Learn the answers to the most commonly asked COBRA insurance questions
COBRA Insurance can be a confusing topic and likely as you consider enrolling in COBRA health insurance and exploring other health insurance options, many questions will arise. Learn the answers to the most commonly asked questions about COBRA Insurance and it’s alternatives.
Although most people think that COBRA insurance is an actual insurance plan, it is actually a piece of legislation passed by the federal government in 1986, that allows an eligible employee to continue their previously provided employer health insurance plan after losing or quitting their job. That means that under the COBRA insurance laws, you can choose to continue to keep the exact same health insurance plan you had at your job as long as you pay the full premium and meet the requirements. Most people who work at companies with at least 20 full time employees (or their part time equivalents) and were not fired for gross misconduct (a serious offense) can keep their insurance, normally for 12-18 months. Essentially, it allows you to continue your health insurance plan, at full cost, while you seek out another job or alternate insurance. It is meant to protect individuals and families from suddenly being without coverage or experiencing a lapse in coverage that makes it more difficult to find health insurance in the future. COBRA insurance benefits extend to spouses, children, and any other covered dependents and you can add beneficiaries and change your plan options, just as you could while you were employed.
Under the federal COBRA insurance law, most people who worked at a company with at least 20 employees and were not fired for a serious offense can elect to continue their plan with COBRA. COBRA insurance is also available for employees who quit their jobs voluntarily. Anyone who was previously covered under your insurance plan is also eligible to continue coverage with COBRA insurance. In order to find out if you meet the federal requirements, the easiest way is to ask your employer. They are required by law to provide you with a COBRA insurance election form within 14 days of your insurance coverage ending. Additionally, if you do not qualify under the federal COBRA insurance laws, you may be covered under a state COBRA law. Many states extend COBRA benefits to people who work at companies with between 2-19 employees.
In our opinion, it is important for everyone to consider a COBRA insurance alternative since the cost of care can be significantly less. Under most circumstances, you can find an alternative plan that is more cost effective and provides the same level of care. However, for people with pre-existing health conditions or serious medical needs, COBRA insurance may be the best option. It also can be a quick and easy solution for short term health insurance if you can afford it and know you will have health insurance soon.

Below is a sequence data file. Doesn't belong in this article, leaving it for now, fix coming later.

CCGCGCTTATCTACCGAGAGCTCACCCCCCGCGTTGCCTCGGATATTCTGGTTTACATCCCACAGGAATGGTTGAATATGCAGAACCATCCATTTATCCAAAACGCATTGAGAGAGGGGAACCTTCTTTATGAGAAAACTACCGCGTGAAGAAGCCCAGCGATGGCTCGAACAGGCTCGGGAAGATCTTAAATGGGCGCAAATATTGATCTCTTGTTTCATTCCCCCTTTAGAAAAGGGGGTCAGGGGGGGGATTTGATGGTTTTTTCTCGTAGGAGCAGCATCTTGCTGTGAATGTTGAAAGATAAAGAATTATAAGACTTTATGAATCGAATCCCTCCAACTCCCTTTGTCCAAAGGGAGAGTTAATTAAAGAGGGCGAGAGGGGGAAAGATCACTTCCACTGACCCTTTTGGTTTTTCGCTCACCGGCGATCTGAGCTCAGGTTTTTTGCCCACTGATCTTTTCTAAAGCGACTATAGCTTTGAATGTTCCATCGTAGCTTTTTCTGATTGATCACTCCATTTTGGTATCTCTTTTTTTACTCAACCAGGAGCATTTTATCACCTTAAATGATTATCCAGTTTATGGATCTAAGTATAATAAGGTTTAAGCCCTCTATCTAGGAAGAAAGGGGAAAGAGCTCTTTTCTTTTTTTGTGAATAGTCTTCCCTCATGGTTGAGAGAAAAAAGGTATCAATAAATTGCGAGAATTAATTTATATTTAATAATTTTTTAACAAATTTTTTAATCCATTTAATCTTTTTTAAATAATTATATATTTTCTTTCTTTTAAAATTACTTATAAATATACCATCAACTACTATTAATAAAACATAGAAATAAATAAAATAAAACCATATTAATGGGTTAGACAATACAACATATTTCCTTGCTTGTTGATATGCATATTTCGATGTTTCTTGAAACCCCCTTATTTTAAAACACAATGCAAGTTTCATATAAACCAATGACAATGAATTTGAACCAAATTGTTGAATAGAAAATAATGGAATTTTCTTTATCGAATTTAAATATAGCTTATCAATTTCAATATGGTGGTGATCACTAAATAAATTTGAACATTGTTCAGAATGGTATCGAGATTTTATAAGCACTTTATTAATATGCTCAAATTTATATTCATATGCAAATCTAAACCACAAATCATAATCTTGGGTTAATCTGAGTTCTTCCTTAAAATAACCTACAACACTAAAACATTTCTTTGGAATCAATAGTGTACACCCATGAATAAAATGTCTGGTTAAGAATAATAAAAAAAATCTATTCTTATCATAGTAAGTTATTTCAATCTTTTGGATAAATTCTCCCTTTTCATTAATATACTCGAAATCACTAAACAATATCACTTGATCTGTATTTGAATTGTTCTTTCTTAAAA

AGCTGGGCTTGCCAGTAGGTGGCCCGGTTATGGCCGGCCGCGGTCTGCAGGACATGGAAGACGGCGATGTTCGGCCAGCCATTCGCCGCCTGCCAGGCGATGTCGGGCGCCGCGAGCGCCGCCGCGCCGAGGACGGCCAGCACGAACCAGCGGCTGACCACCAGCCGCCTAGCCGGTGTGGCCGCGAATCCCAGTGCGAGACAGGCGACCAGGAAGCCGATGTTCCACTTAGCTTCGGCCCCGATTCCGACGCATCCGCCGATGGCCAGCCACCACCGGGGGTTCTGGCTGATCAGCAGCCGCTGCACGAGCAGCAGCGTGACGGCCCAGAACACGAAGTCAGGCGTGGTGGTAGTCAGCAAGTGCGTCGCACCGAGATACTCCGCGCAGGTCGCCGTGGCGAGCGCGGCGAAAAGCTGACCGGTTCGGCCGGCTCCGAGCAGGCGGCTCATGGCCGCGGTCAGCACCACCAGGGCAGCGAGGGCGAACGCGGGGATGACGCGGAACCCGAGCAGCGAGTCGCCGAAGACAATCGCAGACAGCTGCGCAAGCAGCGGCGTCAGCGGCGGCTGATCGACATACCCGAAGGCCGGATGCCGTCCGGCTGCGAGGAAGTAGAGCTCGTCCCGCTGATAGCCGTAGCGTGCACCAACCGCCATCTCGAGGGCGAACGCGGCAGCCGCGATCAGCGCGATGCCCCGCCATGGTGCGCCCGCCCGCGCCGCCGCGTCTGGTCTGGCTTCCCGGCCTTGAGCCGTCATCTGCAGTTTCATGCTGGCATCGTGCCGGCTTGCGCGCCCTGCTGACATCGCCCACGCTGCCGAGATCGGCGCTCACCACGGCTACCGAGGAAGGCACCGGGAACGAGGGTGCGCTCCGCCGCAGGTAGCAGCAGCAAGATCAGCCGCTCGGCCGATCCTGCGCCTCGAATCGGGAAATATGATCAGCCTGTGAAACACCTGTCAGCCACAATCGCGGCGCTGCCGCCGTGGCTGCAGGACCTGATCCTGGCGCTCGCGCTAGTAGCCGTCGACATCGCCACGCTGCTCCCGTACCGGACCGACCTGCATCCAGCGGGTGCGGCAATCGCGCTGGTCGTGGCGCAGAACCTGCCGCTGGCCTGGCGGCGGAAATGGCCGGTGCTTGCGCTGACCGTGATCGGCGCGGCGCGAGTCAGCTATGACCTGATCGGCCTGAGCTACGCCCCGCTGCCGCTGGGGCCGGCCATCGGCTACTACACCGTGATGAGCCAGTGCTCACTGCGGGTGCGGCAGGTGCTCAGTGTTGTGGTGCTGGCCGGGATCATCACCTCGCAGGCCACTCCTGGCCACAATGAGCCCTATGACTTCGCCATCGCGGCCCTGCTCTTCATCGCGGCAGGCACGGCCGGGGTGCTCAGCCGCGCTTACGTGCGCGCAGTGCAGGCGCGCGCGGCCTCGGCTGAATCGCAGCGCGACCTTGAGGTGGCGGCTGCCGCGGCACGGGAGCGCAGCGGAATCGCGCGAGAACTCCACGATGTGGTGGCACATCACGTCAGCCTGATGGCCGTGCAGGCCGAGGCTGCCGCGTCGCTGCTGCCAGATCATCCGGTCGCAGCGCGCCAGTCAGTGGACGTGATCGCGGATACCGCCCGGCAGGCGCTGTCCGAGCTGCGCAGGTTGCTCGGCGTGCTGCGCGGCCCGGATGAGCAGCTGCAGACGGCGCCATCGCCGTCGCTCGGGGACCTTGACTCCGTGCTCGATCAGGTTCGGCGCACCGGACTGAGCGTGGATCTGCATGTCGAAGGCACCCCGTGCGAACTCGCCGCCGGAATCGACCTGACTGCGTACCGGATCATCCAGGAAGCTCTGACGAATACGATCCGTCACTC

The cost of COBRA insurance varies and is based on the cost of your health insurance plan at your previous employer. You will be responsible for paying the entire premium, which means both your contribution and your employer’s contribution, as well as a 2% administration fee. For individuals this normally ranges between $300-$500 depending on the plan and for families ranges from $600-$1000. Most people do not realize how much their employer actually contributes to the cost of their insurance and find it is smart to seek out alternatives that may be more cost effective.
The easiest way to find quotes for alternative health insurance plans is to use the simple form provided here. It will provide you with fast and free quotes for various insurance options. It is smart to compare 3-5 plans with your COBRA insurance plan. Pay attention to the type of plan, monthly cost, deductibles, coverage area, and coverage specifics to find the plan best suited to your needs.
If your spouse and dependents were covered while you were employed, they will remain covered if you elect COBRA insurance. If they were not covered but you wish to add them, you can do so during open enrollment or if you experience a qualifying event (like getting married) in which the insurance company allows you to add them.
Many states offer COBRA insurance plans that extend benefits beyond the typical federal COBRA insurance options. These plans are many times known as mini COBRA plans. Typically they provide coverage to people at companies with between 2-19 employees and sometimes offer extended benefits beyond the typical 18 months. Click here to learn if your state offers a state sponsored COBRA insurance plan.
You actually have many options if you can not afford the COBRA insurance monthly premiums. The cheapest insurance plans that are alternatives to COBRA insurance are short term, catastrophic health insurance, and high deductible insurance plans. However, many people also find they can find a private health insurance plan that is also cheaper and provides more comprehensive health insurance coverage. Get alternative and more affordable health insurance quotes.
Under the federal COBRA insurance law, you have 60 days from the date of notification to decide if you would like to enroll in COBRA. Once you decide to enroll, you will have to pay the premiums back until the date on the election form. That means if you wait the entire 60 days, you will need to pay 2 months of the premium to activate your COBRA health insurance.